I’ve had a few people ask me about the name of this blog, Sunday Sometime. How did I come up with it? What does it mean? To me, it’s simple – we need more Sundays.
Sundays used to feel special to me when I was growing up. Even the name “Sunday” conjured up images of warm, sunny days, although most of the time they were anything but, especially in Michigan in the middle of February (or any month from November through April!). Regardless of the weather, it was the one day of the week where everyone was home. We didn’t always do anything special; I just remember Sundays as being rather laid back and low-key.
One constant on Sundays was church. It didn’t matter what time of year it was, or whether it was 90 degrees in the shade or -15 with the wind chill, Sunday always meant church, and always in your “Sunday best.” I grew up Catholic, and in those days you wouldn’t dream of going to church in anything but your best clothes. My dad, who was a blue collar guy his entire life and never dressed up for work, would wear a suit and tie to church every week. My mom would wear a dress, nylons and heels, and my sister and I would wear dresses with knee socks and our Mary Janes that my dad polished to look new the night before. Our long hair was styled in sausage curls, with yarn ties holding it back. We never would have thought to wear pants, much less jeans. And sneakers? I can’t say for certain, but I don’t think someone wearing sneakers would have been allowed to enter the sanctuary. It was a far cry from the “come as you are” attitude many churches have these days.
After church we’d come home to the beef roast my mom put in the oven before we left for church. You see, Sundays gave her a little break, too – even though the roast seemed like a fancy dinner to my sister and me, it was actually pretty simple for my mom to make. Roasts don’t require a lot of babysitting while they cook, and the side dishes can be put in the roasting pan to cook with the meat. Mom rarely made roast during the week, so it had that Sunday dinner feel to it. After dinner, my sister and I would play games or with our dolls. Sometimes my mom would join in. My dad would mow the lawn, or watch a football or baseball game on TV, and usually fall asleep in his chair. Sometimes we’d visit my Aunt Bertha and my Babu, my grandmother, who lived just a couple of miles from our house. When we’d come home, it was time for the Wonderful World of Disney on TV, then baths and bed, and another busy week of work and school.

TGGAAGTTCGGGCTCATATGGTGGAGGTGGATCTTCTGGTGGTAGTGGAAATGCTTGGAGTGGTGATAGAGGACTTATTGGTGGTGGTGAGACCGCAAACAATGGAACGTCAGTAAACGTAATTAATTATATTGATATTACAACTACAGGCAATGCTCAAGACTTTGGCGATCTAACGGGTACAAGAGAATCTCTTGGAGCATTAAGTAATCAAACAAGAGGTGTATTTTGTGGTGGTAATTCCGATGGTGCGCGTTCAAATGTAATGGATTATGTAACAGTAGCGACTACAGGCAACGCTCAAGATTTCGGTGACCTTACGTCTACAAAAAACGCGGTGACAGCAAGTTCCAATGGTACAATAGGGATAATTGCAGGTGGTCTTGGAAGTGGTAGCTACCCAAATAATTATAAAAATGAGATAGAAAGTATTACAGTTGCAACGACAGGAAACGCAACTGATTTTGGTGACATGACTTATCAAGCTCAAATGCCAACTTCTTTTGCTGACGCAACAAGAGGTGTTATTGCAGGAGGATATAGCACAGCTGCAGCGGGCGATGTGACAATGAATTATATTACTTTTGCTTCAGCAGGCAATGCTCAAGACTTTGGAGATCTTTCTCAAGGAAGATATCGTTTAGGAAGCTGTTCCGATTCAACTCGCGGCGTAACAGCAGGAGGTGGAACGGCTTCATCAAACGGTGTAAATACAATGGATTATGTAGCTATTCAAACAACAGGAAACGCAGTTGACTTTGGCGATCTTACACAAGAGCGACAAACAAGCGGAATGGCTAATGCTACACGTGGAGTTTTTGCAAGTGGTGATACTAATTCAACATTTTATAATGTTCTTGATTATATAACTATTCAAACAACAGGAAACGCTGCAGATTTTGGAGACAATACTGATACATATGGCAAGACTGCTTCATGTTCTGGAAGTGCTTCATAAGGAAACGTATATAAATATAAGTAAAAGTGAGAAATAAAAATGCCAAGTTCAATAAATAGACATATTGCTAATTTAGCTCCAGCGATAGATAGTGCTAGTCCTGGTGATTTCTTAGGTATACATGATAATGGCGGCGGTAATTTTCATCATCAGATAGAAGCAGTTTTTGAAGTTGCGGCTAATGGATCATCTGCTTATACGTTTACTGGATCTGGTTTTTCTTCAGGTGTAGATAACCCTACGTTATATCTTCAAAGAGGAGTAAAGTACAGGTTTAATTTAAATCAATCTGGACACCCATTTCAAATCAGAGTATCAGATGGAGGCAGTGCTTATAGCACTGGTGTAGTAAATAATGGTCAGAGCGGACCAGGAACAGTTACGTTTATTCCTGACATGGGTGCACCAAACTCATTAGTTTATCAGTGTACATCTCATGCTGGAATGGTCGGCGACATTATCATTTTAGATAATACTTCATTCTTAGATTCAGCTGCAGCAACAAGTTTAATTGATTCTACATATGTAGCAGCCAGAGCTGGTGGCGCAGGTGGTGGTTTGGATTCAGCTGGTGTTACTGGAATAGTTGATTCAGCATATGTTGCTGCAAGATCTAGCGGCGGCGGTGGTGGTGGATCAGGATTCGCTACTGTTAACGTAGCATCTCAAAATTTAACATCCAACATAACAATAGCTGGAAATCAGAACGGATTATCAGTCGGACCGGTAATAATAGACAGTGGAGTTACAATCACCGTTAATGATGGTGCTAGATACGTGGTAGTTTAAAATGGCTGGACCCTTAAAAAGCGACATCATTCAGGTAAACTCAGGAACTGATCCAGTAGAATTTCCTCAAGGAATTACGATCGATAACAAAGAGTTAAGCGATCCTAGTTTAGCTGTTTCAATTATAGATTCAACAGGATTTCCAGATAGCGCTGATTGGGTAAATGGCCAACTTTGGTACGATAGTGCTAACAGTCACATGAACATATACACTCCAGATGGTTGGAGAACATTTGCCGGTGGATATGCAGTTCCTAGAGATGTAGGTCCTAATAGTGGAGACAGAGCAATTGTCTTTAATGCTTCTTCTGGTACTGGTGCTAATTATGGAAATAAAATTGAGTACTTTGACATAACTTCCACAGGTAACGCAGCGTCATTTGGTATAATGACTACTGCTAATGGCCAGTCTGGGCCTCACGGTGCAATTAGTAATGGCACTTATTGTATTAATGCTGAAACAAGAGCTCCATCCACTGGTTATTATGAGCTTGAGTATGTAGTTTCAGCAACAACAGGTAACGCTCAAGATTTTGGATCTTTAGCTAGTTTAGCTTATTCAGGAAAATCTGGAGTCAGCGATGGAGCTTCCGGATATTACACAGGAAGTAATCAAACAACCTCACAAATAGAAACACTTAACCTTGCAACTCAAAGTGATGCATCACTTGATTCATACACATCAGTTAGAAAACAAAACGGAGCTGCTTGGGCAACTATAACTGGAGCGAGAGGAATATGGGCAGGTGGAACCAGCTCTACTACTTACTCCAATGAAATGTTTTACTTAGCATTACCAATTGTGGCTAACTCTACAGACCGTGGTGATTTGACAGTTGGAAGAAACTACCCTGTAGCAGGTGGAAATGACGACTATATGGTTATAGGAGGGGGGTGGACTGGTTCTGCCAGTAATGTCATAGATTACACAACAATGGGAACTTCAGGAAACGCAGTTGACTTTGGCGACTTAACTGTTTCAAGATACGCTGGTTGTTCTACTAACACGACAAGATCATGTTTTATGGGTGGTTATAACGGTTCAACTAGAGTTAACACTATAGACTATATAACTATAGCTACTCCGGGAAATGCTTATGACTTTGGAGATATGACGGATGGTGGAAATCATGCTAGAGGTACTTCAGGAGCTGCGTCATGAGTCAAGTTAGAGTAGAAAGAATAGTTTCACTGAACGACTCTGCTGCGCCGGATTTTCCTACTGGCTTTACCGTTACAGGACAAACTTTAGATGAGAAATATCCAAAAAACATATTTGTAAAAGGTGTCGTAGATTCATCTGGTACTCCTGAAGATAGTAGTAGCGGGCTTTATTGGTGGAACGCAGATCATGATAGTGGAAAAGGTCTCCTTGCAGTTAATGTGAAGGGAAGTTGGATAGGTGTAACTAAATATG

The point is, Sunday was always a family day, relaxed and easy with no set agenda. In today’s society, we are always so busy, scheduled to within an inch of our sanity. We need more Sundays in our lives, not necessarily to go to church or have family dinners, if that’s not your thing. But to just slow down, take a breath, relax and enjoy life for a moment before the craziness of the work week begins. To appreciate the special people in our lives. To just be.
We need Sunday, sometime.